I was bitten by a mosquito — West Nile virus?

Originally Published: October 1, 1999 - Last Updated / Reviewed On: January 16, 2008
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Dear Alice,

I just got a mosquito bite on my leg this weekend. With the West Nile virus scare in the tri-state area, how can I know whether or not I should be concerned? I imagine there must be others around New York who have this very same question.

Sincerely,
Once Bitten

Dear Once Bitten,

In 1999, West Nile virus appeared in New York City. Though this was the first time the virus was seen in North America, West Nile has since spread across the Western Hemisphere. Most infected people either show no symptoms or have mild to moderate fever, headache, body aches, and general overall tiredness. They may also have swollen lymph nodes or a rash. However, about 1 out of 150 people infected with the virus will develop severe West Nile disease, in which the virus causes inflammation of the brain, membrane around the brain, and/or spinal cord. Symptoms can include:

  • headaches
  • fever
  • muscle weakness
  • stiff neck
  • nausea and vomiting
  • muscle weakness
  • confusion
  • tremors
  • convulsions
  • coma

The elderly and people with compromised immune systems are at the highest risk of developing severe illness from the virus. There is no cure for the infection itself, but most people will clear the infection on their own. Treatment for people with West Nile-related neuroinvasive disease involves what is called supportive care: fluids, bed rest, preventing secondary infections, respiratory management/support, and careful monitoring by a health care provider.

Interestingly, human beings are just incidental in the life of the virus. It has a complex life cycle involving birds and mosquitoes. Occasionally, as an "innocent bystander," a person may get infected. The virus cannot be passed from person to person, nor between other animals and people. In other words, the virus does not "need" us in order to live.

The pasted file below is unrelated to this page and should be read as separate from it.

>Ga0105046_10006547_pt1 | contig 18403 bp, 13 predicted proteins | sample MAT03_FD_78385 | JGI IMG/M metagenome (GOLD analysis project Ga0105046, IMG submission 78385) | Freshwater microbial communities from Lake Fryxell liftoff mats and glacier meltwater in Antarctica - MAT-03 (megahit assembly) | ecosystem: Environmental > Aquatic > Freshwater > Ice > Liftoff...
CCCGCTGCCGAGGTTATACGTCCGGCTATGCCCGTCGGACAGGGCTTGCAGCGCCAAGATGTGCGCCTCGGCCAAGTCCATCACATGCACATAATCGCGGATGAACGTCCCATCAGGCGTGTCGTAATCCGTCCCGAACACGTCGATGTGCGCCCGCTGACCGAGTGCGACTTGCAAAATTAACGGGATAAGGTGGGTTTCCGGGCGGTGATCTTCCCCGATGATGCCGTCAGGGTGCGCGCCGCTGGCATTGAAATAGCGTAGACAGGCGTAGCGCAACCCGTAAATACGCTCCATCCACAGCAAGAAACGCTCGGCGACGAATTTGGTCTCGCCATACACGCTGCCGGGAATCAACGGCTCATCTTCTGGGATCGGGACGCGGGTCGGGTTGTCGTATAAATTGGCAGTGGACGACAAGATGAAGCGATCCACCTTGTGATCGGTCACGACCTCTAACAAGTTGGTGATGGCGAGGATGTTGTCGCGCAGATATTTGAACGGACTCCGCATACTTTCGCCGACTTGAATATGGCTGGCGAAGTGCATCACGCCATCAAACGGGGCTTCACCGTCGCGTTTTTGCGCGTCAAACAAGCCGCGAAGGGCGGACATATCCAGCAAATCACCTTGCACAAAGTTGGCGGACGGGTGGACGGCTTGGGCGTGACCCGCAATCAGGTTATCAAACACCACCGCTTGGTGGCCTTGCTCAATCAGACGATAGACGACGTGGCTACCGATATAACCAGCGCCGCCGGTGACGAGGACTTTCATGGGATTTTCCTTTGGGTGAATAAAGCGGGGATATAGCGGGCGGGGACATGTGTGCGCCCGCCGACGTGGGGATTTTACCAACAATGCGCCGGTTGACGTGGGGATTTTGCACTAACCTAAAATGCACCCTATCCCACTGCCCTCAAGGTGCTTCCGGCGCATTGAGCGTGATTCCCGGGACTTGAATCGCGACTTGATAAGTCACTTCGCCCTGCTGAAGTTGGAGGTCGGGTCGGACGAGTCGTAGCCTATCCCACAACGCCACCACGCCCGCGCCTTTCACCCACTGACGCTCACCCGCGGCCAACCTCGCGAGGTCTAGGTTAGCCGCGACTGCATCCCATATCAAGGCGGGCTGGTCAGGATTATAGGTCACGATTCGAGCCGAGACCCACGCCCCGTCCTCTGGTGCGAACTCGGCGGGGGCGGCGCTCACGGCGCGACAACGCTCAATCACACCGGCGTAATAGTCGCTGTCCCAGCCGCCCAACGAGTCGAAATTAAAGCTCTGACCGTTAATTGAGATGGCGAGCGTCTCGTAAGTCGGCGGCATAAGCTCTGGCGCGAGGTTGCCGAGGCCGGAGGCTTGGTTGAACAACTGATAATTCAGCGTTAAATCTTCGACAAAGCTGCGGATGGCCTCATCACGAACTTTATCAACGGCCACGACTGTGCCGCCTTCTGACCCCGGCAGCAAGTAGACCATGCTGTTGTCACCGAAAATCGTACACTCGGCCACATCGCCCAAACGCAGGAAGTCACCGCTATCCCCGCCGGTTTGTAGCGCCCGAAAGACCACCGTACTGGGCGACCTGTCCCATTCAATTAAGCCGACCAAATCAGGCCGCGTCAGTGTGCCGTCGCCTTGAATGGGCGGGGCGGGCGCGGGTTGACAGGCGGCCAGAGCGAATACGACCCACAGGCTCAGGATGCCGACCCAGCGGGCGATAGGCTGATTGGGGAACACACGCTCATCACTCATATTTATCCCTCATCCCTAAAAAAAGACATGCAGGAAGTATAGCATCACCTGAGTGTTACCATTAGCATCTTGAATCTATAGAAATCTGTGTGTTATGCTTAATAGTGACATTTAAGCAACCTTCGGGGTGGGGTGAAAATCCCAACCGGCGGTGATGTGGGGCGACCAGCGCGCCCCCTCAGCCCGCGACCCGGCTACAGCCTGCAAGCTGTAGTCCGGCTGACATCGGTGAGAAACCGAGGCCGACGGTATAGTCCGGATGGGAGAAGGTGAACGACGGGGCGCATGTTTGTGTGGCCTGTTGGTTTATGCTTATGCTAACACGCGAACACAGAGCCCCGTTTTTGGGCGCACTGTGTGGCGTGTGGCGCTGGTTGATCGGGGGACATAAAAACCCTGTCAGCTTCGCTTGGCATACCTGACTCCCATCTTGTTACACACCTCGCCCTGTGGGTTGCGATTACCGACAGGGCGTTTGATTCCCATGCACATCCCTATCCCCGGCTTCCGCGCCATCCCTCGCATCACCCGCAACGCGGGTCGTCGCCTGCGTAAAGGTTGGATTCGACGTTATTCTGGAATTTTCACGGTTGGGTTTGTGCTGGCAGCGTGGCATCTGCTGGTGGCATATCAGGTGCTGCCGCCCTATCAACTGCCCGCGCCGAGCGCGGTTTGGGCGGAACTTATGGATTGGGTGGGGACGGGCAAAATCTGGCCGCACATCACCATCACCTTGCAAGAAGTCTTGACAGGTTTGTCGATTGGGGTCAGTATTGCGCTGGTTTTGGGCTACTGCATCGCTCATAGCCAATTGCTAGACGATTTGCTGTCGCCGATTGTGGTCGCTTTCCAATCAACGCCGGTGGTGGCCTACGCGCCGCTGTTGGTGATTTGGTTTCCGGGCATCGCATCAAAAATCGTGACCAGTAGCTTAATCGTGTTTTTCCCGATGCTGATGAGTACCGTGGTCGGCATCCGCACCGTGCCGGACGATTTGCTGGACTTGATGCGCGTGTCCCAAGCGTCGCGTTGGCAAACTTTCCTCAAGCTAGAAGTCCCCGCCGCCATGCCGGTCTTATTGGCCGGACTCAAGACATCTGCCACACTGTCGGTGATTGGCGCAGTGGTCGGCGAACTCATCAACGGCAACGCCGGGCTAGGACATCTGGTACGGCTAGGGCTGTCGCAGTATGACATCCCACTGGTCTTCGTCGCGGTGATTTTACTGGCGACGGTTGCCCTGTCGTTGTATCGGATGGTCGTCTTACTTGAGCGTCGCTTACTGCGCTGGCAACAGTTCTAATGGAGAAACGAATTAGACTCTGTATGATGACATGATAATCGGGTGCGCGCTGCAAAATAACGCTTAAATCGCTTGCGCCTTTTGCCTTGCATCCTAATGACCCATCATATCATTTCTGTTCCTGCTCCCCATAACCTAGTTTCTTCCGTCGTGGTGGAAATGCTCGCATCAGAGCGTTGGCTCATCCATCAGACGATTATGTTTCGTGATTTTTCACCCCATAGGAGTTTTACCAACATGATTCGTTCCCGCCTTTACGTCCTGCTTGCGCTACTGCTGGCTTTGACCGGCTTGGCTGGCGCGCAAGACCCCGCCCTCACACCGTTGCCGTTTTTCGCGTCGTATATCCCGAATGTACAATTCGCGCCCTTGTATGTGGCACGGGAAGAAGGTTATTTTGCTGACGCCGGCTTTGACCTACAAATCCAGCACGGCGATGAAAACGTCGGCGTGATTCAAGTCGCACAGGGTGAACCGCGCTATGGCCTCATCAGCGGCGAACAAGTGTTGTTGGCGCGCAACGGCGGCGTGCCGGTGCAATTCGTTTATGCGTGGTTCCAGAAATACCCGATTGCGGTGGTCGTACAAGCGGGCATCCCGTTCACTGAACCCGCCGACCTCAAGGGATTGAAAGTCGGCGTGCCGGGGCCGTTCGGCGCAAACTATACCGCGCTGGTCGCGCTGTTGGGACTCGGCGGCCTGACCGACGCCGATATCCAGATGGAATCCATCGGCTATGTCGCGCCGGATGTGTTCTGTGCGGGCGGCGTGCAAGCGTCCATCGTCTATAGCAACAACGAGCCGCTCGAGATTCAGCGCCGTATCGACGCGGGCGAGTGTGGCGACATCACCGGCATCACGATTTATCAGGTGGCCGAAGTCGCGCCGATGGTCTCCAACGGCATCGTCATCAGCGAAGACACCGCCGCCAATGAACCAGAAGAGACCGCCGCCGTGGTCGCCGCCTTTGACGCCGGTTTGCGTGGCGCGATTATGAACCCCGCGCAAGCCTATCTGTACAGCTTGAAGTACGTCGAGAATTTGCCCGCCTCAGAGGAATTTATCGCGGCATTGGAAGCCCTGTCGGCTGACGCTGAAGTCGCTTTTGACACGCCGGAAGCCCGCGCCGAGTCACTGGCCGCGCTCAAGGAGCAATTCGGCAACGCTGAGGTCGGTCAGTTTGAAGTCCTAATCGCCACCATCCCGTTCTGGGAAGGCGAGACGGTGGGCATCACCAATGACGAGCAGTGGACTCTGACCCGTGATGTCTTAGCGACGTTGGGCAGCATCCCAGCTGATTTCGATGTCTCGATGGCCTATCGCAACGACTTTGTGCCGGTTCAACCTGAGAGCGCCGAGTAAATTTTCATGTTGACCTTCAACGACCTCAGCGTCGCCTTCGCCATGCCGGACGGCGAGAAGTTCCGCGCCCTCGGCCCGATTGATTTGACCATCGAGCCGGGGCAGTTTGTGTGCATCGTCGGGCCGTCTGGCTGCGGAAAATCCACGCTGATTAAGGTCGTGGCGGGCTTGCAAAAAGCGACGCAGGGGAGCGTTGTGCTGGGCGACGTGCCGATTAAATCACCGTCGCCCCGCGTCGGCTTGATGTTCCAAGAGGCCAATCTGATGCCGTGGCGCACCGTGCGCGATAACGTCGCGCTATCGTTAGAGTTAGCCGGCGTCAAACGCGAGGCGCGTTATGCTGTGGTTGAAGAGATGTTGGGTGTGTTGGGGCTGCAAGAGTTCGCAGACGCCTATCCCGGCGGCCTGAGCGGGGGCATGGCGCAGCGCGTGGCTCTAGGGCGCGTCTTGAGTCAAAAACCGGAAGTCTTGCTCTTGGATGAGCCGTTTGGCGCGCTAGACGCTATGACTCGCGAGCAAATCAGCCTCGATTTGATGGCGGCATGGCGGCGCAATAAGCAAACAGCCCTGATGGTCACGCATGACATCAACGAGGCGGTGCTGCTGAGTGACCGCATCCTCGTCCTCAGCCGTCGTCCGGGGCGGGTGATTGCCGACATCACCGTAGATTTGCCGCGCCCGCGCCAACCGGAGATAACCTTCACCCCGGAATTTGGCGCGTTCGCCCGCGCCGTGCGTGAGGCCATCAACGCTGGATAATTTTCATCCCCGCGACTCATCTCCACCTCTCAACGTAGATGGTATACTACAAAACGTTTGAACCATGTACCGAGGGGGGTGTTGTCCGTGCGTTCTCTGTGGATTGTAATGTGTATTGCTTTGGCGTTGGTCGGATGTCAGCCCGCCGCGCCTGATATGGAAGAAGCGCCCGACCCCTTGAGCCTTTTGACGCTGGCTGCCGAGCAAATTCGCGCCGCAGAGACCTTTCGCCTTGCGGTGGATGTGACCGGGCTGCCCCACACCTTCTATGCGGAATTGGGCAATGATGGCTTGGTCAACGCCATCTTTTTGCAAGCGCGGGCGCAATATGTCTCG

It's also important to know that the virus isn't carried by all mosquitoes. In New York City, the Department of Health has been tracking this infection very carefully, and the experts estimate that only one out of every 1,000 mosquitoes in the city is actually carrying the virus. Considering how densely populated New York is, and the number of mosquitoes in our area, only a very few people actually become ill with this infection. Others may get an extremely mild form of the West Nile virus, but their immune system clears the infection without much to-do. Most people will never actually get exposed to the virus at all. Overall, try to limit your exposure to mosquitoes in order to avoid being bitten. For information on the surveillance and control plan for New York City, go to the website or call the hotline listed below. Here are some other resources that may be of interest to you:

NYC Department of Health: Frequently Asked Questions about West Nile Fever

National Center for Infectious Diseases of the Centers for Disease Control and Prevention: West Nile Virus Homepage

NYC West Nile 24-hour Information Line, dial x311

The most important thing to do if you've been bitten by a mosquito is: don't panic! If you develop symptoms that you are concerned about, consult with your health care provider. Otherwise, enjoy the summer, even if you get a few mosquito bites.

Alice